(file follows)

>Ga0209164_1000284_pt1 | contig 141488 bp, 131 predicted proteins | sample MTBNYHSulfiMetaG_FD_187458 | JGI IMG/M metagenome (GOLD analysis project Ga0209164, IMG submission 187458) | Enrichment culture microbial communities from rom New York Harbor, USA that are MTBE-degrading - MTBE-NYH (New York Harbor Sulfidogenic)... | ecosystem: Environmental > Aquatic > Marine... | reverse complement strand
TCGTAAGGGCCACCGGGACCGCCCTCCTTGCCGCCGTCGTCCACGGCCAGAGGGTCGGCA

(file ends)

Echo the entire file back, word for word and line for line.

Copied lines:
>Ga0209164_1000284_pt1 | contig 141488 bp, 131 predicted proteins | sample MTBNYHSulfiMetaG_FD_187458 | JGI IMG/M metagenome (GOLD analysis project Ga0209164, IMG submission 187458) | Enrichment culture microbial communities from rom New York Harbor, USA that are MTBE-degrading - MTBE-NYH (New York Harbor Sulfidogenic)... | ecosystem: Environmental > Aquatic > Marine... | reverse complement strand
TCGTAAGGGCCACCGGGACCGCCCTCCTTGCCGCCGTCGTCCACGGCCAGAGGGTCGGCA